Marking quilting designs
There are so many ways to mark quilting designs on quilts that each quilter needs to choose for herself the method that works best for her. Each quilter needs to take into consideration the colors of fabrics she usually uses in choosing a marking method and her visual ability to see the markings.
In the following sections we will discuss stencils, templates, tear-away patterns, and perforated patterns. Then we will discuss several different ways to mark the quilt using different types of pens, pencils and chalk.
Plastic Quilting Stencils and Templates -
There are many products available for marking your quilting design on a quilt. One of the most common is the quilting stencil. Quilting stencils are usually made of lightweight plastic and have slots cut through in the pattern design. They are inexpensive and readily available at quilt stores, chain stores, and online.
Please look at your quilting stencil. You will see long cuts through the plastic with short 'bridges'. These bridges are necessary to keep the stencil intact. But as you are quilting you would continue to quilt the marked lines through the unmarked 'bridge' area to the other marked line.
Some quilting designs made into stencils are continuous and some are not. When machine quilting you might want to start with a continuous line quilting design to avoid many starts and stops and stitching back over a line that has already been quilted.
I find quilting stencils very easy to work with. You simply choose the size you want leaving at least 1/4" - 1/2" along the edge of the patch. Then mark using a washout marker, pencil or chalk.
There are several ways you might make your own quilting stencils. Use ordinary template plastic available at quilt stores and a double bladed craft knife, a wood burning tool with a stencil cutting point, or cut the stencil with a fine point scissors.
Quilting templates are also made from template plastic but are usually a shape that is actually cut out of the plastic and you trace around with a washout marker, pencil or chalk. They are much simpler to make but would not be as detailed a design as a stencil.
Both quilting stencils and hand made templates are very economical as they can be reused many times. If you get a small tear in the plastic it can be mended with tape.
Perforated Paper Patterns
A couple of other good way of making stencils are to use a heavy felt and trace it out and cut it or to use card stock. They all work equally as good.
Perforated patterns are very easy to make. Just take a piece of good quality tracing paper. Draw or trace your quilting design using a permanent marker. Then place the tracing paper right side down on a bath towel or pillow. Using a large pin, poke a hole in the tracing paper approximately 1/8" apart. Or you could unthread your sewing machine needle, turn your paper right side down, and make the holes with your machine. Place the tracing paper right side up on your quilt and "pounce" using a powder in a muslin bag. When your paper is placed on your quilt the rough feel of the holes would be facing up.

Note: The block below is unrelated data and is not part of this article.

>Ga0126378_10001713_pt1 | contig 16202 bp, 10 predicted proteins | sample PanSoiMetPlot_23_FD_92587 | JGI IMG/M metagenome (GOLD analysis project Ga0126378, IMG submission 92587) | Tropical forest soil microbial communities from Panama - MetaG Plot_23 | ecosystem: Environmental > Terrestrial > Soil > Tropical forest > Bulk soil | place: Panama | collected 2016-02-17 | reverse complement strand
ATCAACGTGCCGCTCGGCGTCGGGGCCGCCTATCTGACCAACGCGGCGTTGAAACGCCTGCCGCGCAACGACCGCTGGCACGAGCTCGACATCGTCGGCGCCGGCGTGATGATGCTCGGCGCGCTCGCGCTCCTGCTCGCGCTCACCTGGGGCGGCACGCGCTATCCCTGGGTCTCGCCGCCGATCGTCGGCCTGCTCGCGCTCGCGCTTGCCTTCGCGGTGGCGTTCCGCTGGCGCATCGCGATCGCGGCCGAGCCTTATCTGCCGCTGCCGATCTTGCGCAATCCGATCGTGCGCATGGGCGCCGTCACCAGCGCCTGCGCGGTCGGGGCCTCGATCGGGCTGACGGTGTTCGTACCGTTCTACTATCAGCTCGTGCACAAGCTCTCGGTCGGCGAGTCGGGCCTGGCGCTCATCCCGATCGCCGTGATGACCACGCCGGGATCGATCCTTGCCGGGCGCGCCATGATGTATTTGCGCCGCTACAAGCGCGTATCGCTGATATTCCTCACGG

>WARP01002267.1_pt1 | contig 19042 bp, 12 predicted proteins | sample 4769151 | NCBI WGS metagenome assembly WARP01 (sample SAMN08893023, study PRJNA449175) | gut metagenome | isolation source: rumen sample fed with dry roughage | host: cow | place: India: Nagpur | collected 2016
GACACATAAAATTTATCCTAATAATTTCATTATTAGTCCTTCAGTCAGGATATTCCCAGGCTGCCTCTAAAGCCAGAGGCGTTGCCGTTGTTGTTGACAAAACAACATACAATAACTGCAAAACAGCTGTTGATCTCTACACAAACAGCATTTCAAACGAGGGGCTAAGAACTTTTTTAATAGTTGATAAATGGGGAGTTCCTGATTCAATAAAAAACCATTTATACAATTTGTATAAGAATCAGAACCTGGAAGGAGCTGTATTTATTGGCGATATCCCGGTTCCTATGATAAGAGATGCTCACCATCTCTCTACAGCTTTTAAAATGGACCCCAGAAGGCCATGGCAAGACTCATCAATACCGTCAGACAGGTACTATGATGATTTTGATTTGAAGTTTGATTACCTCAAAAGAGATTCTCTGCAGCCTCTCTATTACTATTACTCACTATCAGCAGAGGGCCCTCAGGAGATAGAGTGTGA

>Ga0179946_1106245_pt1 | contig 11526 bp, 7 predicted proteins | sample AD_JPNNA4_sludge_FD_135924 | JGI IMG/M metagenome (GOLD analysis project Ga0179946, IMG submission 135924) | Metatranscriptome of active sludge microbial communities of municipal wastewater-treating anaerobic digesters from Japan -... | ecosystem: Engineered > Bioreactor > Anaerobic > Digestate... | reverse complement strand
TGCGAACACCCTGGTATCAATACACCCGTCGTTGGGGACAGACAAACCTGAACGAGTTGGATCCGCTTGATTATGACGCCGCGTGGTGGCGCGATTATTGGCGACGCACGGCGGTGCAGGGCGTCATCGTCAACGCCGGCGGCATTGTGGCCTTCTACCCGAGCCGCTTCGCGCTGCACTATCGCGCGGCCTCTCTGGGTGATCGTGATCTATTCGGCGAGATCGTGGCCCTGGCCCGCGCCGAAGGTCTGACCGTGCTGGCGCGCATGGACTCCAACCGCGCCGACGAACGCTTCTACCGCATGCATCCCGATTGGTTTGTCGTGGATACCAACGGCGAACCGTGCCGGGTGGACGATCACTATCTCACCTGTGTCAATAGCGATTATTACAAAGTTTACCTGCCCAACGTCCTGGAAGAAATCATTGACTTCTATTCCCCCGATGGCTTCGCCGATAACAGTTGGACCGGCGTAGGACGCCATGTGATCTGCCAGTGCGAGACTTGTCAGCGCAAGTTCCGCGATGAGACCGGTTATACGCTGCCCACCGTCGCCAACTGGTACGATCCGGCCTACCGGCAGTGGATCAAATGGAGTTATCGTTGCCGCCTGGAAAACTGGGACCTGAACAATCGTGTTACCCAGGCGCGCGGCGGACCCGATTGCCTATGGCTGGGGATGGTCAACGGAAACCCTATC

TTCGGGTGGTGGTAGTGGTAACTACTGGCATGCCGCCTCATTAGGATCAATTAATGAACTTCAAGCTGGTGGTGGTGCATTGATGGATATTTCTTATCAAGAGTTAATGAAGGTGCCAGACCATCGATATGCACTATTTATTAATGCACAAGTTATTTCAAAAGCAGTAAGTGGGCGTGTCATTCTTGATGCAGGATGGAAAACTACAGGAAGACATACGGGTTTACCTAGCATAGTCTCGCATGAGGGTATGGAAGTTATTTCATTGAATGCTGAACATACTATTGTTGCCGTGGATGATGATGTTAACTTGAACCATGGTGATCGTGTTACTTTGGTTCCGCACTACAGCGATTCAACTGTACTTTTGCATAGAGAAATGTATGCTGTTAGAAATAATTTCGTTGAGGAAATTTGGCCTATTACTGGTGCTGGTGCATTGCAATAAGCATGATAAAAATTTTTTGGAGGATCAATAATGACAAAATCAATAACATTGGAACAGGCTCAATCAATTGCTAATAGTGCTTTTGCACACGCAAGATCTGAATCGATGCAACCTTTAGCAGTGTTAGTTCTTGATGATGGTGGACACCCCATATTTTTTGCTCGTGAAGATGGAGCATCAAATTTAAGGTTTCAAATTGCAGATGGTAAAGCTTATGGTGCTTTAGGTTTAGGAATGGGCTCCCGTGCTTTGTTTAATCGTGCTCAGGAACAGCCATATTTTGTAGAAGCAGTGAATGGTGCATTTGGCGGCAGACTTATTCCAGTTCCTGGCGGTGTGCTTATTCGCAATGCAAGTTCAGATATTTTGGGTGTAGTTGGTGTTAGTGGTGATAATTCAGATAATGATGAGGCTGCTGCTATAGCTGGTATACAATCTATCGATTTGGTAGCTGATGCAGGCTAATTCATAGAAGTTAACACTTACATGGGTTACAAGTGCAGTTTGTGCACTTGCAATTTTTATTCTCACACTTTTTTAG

Perforated paper patterns are economical, very easy to make, and can be reused many times.
Printed tear-away patterns
Many printed tear away patterns are available commercially. They come in sheets and on rolls. They are inexpensive and readily available at quilt stores, chain stores and online.
The patterns are printed on paper that tears away easily. Tape or pin them to your quilt and stitch through the paper and quilt sandwich. Then they are torn away. The disadvantage is they can be used only one time so would have to be replenished.
You may make your own printed tear away patterns using very light weight paper or tissue wrapping paper. Simply trace your design on the paper making as many copies you need and using them the same as the commercially available tear-away patterns.
Glad Press'n Seal food wrap product is available at the supermarket. It is a lightweight plastic product that is tacky on one side. Place the tacky side down on your paper pattern and trace. Lift and place on your quilt sandwich. Quilt and tear away. I have found a blue ball-point pen works best for writing on the Press'n Seal wrap. Blue seems to show well on the quilt even with dark colors. A wet ink marker is not a good idea as it would smear and you could possibly get some unwanted ink on your quilt.
You can also use cornstartch in a pounch or chalk box to mark designs on quilts. We machine quilt and use this a lot on dark colors.
That's all for now. In the next issue, I will cover the following topics: marking pens, pencils, chalk, and chalk pads.
Never thought of using Press'n Seal. I have, however, used tissue paper that I've coated the shiny side with Craft Bond spray adhesive. I let it dry for 5 to 10 min. (it's still tacky) and place it on my quilt sandwich pieces right over pins if necessary and then machine quilt. Tearing off the paper is super easy and no residue is left.